Love Conquers All

“At the touch of love, everyone becomes a poet” – Plato

Benedick and Beatrice in love

Benedick and Beatrice in love

My favorite dialogue scene in Much Ado About Nothing is the scene where Benedick rehearses a love poem he wrote for Beatrice. The poem goes,

“The god of love, that sits above, and knows me, and knows me, how pitiful I deserve, — I mean in singing; but in loving, Leander the good swimmer, Troilus the first employer of panders, and a whole bookful of these quondam carpet-mangers, whose names yet run smoothly in the even road of a blank verse, why, they were never so truly turned over and over as my poor self in love. Marry, I cannot show it in rhyme; I have tried: I can find out no rhyme to ‘lady’ but ‘baby,’ an innocent rhyme; for ‘scorn,’ ‘horn,’ a hard rhyme; for, ‘school,’ ‘fool,’ a babbling rhyme; very ominous endings: no, I was not born under a rhyming planet, nor I cannot woo in festival terms.”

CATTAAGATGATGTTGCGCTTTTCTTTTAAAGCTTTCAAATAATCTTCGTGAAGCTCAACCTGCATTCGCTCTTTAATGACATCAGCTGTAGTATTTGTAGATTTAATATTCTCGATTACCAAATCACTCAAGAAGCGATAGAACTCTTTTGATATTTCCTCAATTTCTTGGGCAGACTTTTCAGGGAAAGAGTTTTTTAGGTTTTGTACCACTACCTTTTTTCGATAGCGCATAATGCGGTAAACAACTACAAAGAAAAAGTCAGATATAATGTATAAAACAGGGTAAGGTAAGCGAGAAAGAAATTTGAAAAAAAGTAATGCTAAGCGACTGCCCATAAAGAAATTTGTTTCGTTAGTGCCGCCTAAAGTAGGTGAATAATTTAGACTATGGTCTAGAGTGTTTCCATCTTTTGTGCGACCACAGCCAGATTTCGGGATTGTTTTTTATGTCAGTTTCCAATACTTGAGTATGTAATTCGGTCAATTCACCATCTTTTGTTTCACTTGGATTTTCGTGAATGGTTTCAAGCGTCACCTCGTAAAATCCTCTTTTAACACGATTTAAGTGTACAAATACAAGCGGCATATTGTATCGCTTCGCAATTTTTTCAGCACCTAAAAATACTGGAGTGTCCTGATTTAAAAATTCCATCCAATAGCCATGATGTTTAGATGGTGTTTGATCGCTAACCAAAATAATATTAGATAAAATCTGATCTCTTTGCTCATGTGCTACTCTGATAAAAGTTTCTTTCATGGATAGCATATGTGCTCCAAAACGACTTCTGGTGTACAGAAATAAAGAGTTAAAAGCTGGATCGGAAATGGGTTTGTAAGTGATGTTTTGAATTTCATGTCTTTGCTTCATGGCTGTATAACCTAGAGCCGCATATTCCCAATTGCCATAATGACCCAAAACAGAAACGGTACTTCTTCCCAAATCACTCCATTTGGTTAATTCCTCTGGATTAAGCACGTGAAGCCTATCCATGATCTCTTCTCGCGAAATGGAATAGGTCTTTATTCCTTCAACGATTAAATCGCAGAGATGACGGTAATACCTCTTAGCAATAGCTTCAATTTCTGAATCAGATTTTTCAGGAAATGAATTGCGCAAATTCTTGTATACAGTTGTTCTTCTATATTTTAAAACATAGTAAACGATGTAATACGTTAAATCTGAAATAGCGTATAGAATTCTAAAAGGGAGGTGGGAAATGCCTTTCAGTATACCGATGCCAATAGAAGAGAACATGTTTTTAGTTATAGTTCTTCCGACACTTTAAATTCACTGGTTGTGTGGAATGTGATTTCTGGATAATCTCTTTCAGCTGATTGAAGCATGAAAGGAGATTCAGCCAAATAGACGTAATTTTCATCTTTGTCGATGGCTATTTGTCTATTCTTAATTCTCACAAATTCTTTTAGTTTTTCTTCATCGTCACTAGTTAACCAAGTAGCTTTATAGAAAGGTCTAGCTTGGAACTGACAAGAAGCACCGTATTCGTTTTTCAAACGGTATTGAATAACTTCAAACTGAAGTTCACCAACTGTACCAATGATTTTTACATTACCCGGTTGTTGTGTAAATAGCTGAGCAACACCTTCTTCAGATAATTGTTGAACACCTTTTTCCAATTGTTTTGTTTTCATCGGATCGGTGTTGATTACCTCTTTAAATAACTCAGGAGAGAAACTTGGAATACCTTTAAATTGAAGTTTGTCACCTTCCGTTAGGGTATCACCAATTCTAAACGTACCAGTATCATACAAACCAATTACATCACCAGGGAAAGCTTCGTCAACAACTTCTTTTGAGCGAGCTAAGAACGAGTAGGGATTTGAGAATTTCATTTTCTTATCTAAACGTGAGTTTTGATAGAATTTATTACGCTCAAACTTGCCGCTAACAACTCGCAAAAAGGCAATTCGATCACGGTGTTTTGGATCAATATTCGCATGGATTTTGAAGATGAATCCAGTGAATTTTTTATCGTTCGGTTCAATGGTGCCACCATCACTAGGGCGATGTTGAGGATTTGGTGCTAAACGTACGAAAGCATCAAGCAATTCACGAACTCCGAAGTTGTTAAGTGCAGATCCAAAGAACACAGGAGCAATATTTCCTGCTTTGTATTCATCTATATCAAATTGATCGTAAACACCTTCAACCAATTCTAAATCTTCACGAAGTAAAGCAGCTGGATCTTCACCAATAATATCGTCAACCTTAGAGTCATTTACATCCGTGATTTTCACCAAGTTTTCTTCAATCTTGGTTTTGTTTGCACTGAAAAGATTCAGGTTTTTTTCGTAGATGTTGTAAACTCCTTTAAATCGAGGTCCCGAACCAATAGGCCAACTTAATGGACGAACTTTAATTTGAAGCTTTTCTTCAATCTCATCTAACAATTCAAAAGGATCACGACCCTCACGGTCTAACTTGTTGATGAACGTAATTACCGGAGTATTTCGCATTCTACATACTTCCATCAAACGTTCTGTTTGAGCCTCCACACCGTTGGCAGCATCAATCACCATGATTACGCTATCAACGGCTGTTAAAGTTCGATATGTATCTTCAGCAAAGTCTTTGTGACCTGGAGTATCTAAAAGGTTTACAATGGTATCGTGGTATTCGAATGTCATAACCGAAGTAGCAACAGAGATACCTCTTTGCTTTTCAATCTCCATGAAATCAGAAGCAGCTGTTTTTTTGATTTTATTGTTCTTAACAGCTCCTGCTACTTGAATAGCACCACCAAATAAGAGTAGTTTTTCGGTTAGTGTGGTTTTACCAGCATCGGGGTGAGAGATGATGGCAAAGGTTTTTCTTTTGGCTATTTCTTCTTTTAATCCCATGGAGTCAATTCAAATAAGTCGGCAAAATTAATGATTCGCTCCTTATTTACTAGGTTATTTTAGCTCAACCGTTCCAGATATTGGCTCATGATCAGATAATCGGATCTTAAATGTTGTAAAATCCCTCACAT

I admire this particular scene because it shows how love can trump any other feeling. Benedick’s initial animosity and scorn towards Beatrice completely disappears in this scene. After realizing that she loves him, Benedick’s entire language and demeanor changes from sardonic to wittily romantic, showing how love is a very powerful emotion. To leave off with some advice, as Nelson Rockefeller once said, “Never forget that the most powerful force on earth is love.”

Benedick & Beatrice finally openly professing their love

Benedick & Beatrice finally openly professing their love

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